Government ICT Strategy Launched

March 29, 2011

The Government has published it latest ICT Strategy document. As well as cutting costs, the strategy aims to encourage more innovation and small and medium sized enterprise (SME) participation in Government contracts. The strategy sets out the methods, policies and skills that will be adopted to ensure that government ICT supports efficient public services. 

Francis Maude also announced the appointment of Tom Loosemore to lead work on a prototype for a single Government web domain, as recommended by Government Digital Champion Martha Lane-Fox.

Francis Maude said:

‘For too long, Government has wasted vast amounts of money on ineffective and duplicate IT systems. We need to ensure that frontline services have the tools to do their job to deliver effective public services. We will cut out duplication and wastage by sharing more of our assets across government and using common systems. We will end the oligopoly of big business supplying government IT by breaking down contracts into smaller, more flexible projects. This will open up the market to SMEs and new providers.’

In the ICT strategy, the Government commits to:

  • reduce the cost of using data centres – servers which store, process and transact government-held information – by 35% over five years – cutting their carbon footprint
  • move away from big bang solutions delivered by the same large suppliers to a greater number of smaller and agile projects
  • publish details of Government contracts and reduce bureaucracy and costs, so that new providers and SMEs have the opportunity to win Government ICT contracts
  • share and reuse ICT solutions and services, via a common ICT infrastructure, an ICT asset register and fully online Applications Store, to enable the reuse of business applications and components across the public sector
  • enable interoperable ICT by using common and open standards,  creating cross-government standards on Application Programme Interfaces and developing a quality assurance ‘kite mark’ – helping to open up new innovative services from a diverse range of providers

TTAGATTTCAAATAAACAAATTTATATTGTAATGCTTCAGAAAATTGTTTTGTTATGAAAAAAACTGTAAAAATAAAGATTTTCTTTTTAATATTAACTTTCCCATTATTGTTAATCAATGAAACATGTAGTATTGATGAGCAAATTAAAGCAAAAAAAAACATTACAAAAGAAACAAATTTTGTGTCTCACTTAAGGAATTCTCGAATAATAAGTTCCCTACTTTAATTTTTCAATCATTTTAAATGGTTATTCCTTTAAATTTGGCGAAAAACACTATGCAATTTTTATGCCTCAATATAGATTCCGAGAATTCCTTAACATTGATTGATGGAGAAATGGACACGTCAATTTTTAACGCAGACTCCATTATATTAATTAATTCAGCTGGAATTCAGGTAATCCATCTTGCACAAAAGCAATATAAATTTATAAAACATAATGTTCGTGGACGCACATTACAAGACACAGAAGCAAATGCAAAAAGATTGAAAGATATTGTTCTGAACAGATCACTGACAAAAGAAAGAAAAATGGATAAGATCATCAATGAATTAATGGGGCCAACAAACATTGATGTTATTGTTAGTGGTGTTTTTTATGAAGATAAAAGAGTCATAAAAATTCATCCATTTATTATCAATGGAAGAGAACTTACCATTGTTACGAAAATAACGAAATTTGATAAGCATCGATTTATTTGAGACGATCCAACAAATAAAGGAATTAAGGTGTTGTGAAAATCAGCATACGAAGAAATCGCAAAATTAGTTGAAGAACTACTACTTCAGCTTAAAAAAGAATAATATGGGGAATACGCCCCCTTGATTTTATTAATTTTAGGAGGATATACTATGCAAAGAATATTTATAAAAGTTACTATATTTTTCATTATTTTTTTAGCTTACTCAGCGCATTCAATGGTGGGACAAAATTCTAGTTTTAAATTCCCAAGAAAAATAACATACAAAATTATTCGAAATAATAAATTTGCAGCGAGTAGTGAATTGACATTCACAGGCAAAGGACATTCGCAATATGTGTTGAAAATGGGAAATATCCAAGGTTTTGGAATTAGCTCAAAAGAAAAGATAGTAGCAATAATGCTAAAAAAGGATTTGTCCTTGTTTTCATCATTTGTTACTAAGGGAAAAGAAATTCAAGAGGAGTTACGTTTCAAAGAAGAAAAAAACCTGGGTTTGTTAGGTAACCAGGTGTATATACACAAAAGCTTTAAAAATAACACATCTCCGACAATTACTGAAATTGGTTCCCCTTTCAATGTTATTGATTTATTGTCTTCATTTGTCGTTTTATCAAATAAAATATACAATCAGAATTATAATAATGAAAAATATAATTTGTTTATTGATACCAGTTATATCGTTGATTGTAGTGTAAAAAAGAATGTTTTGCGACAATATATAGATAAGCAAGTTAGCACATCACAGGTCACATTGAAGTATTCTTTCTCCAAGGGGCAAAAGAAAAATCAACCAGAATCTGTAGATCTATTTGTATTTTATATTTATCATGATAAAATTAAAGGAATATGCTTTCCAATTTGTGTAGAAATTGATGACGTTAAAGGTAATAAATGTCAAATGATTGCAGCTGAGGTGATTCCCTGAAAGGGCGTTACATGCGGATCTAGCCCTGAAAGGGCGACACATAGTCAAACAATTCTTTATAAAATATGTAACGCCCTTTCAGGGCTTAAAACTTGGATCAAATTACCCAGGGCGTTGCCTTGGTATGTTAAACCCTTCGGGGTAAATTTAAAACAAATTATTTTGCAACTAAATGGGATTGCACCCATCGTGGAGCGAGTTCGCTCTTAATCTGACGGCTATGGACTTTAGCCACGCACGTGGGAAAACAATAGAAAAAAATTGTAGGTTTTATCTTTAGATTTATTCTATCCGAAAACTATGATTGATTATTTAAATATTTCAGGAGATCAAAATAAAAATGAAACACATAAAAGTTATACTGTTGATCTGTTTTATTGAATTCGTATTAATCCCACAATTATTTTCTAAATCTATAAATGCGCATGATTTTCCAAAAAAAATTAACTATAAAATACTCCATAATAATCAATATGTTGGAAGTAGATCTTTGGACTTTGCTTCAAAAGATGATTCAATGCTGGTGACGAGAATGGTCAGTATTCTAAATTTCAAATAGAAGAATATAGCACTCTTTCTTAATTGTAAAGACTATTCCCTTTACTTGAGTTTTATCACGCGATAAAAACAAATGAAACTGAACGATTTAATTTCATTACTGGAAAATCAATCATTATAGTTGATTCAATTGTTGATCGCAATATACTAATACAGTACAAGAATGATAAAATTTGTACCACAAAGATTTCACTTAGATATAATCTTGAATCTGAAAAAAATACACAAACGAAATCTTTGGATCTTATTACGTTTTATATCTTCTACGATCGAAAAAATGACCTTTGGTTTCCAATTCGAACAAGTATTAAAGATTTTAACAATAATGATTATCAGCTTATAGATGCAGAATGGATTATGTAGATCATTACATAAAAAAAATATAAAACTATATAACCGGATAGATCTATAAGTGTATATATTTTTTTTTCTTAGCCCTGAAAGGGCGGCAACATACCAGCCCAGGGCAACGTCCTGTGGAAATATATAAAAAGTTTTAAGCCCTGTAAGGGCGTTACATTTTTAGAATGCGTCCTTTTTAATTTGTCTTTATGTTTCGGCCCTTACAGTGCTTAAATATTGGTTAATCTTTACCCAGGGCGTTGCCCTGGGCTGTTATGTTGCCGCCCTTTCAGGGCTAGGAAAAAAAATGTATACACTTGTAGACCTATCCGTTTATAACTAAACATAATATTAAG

Specifically, the strategy commits to:

  • publish a toolkit for government procurers on best practice for evaluating the use of open source software
  • establish groups to educate, promote and facilitate the technical and cultural change needed to increase the use of open source software across government
  • establish the common technology components to enable smaller, more flexible projects that can be replicated from one department to another
  • identify a pilot “agile” project within each department and create a virtual centre of excellence across government and the private sector that can enable fast start-up and mobilisation for such projects
  • create a programme to utilise and develop talent amongst civil servants in the field of ICT
  • require Senior Responsible Officers to stay in post until an appropriate break in the ICT programme or project life to reduce the risk of project failure.

As part of the Government’s strategy for moving services online and allowing transparent dialogue with the public, the ICT strategy commits to:

  • ensure an online channel is included in all Government consultations
  • develop practical guidance on departmental access to the internet and social media channels, to embed social media as a mainstream channel used routinely to engage with citizens and business

As part of the Government’s commitment to involve more SMEs and voluntary sector organisations in public sector contracts, the Cabinet Office launched one such online portal earlier this week. The Innovation Launch Pad allows small and medium sized businesses to pitch their ideas on how they could deliver better value for money in the delivery of Government’s business. The best ideas will be handpicked and, after intensive mentoring from some of Britain’s foremost entrepreneurs, the successful businesses will be invited to present their ideas at a Product Surgery and to attend a Downing Street reception.